Quote Unquotesee all »

This is probably going to sound petty, but Martin Scorsese insisting that critics see his film in theaters even though it’s going straight to Netflix and then not screening it in most American cities was a watershed moment for me in this theatrical versus streaming debate.

I completely respect when a filmmaker insists that their movie is meant to be seen in the theater, but the thing is, you got to actually make it possible to see it in the theater. Some movies may be too small for that, and that’s totally OK.

When your movie is largely financed by a streaming service and is going to appear on that streaming service instantly, I don’t really see the point of pretending that it’s a theatrical film. It just seems like we are needlessly indulging some kind of personal fantasy.

I don’t think that making a feature film length production that is going to go straight to a video platform is some sort of “step down.“ I really don’t. Theatrical exhibition as we know it is dying off anyway, for a variety of reasons.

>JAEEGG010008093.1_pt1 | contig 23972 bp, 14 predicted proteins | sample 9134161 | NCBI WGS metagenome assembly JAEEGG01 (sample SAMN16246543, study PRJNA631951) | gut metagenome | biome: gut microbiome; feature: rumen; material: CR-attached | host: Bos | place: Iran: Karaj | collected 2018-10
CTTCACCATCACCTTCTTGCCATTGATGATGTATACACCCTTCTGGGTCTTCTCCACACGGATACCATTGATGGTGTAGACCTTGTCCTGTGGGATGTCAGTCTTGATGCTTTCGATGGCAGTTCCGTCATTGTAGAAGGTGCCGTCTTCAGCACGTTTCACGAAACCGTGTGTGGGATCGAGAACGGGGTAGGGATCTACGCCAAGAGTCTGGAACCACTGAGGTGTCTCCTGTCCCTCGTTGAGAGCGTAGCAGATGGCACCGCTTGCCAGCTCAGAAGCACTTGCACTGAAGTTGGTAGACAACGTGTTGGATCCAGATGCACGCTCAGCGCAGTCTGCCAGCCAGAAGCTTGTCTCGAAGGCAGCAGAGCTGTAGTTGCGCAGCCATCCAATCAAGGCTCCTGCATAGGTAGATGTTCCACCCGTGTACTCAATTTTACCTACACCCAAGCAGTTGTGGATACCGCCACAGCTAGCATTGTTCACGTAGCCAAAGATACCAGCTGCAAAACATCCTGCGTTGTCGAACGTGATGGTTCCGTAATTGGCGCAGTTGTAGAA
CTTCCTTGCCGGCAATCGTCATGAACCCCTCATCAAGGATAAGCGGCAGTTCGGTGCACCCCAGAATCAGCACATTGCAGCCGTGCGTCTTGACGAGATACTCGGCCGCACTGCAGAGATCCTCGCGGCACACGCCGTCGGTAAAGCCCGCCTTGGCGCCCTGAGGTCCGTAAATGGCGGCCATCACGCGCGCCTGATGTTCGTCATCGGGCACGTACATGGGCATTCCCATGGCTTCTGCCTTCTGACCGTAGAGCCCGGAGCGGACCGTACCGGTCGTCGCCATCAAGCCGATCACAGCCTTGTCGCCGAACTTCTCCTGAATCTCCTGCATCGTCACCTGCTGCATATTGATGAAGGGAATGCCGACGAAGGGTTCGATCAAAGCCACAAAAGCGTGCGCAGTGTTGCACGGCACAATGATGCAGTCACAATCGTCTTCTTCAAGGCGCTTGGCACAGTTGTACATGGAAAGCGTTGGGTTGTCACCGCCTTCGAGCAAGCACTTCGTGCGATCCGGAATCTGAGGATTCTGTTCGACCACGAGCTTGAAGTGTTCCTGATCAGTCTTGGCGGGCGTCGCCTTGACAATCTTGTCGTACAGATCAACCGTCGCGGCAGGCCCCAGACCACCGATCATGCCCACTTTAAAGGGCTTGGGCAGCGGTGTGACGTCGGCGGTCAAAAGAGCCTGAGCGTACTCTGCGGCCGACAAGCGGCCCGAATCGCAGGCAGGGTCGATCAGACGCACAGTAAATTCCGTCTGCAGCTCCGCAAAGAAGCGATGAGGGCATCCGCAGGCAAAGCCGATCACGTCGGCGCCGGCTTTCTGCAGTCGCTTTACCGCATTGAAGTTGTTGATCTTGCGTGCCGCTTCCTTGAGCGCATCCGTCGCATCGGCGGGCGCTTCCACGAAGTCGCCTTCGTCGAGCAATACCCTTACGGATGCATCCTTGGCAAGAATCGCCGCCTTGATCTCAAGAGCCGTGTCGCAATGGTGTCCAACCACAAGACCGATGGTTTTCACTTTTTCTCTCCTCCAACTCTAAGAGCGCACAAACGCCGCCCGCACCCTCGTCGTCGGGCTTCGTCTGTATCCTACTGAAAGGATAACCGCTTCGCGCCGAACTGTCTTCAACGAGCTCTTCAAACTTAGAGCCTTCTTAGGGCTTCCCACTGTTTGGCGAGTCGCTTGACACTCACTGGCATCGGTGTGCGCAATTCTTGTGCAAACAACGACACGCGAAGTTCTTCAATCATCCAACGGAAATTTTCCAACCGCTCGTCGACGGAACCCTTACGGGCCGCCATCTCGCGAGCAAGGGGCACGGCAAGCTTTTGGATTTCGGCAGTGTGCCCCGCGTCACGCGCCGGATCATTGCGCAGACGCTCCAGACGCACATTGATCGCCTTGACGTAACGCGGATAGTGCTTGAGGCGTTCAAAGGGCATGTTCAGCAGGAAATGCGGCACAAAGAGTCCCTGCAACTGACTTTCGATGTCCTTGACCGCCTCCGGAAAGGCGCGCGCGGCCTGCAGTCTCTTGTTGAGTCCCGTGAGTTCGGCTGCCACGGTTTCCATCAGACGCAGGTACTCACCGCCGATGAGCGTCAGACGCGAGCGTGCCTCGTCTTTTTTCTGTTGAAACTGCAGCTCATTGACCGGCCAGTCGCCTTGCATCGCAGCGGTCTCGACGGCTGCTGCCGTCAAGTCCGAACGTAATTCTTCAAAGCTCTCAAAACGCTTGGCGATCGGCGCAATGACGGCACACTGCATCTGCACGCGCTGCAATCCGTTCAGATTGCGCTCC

I should clarify myself because this thread is already being misconstrued — I’m talking about how the movie is screened in advance. If it’s going straight to Netflix, why the ritual of demanding people see it in the theater?

There used to be a category that everyone recognized called “TV movie” or “made for television movie” and even though a lot of filmmakers considered that déclassé, it seems to me that probably 90% of feature films fit that description now.

Atlantis has mostly sunk into the ocean, only a few tower spires remain above the waterline, and I’m increasingly at peace with that, because it seems to be what the industry and much of the audience wants. We live in an age of convenience and information control.

Only a very elite group of filmmakers is still allowed to make movies “for theaters“ and actually have them seen and judged that way on a wide scale. Even platform releasing seems to be somewhat endangered. It can’t be fought. It has to be accepted.

9. Addendum: I’ve been informed that it wasn’t Scorsese who requested that the Bob Dylan documentary only be screened for critics in theaters, but a Netflix representative indicated the opposite to me, so I just don’t know what to believe.

It’s actually OK if your film is not eligible for an Oscar — we have a thing called the Emmys. A lot of this anxiety is just a holdover from the days when television was considered culturally inferior to theatrical feature films. Everybody needs to just get over it.

In another 10 to 20 years they’re probably going to merge the Emmys in the Oscars into one program anyway, maybe they’ll call it the Contentys.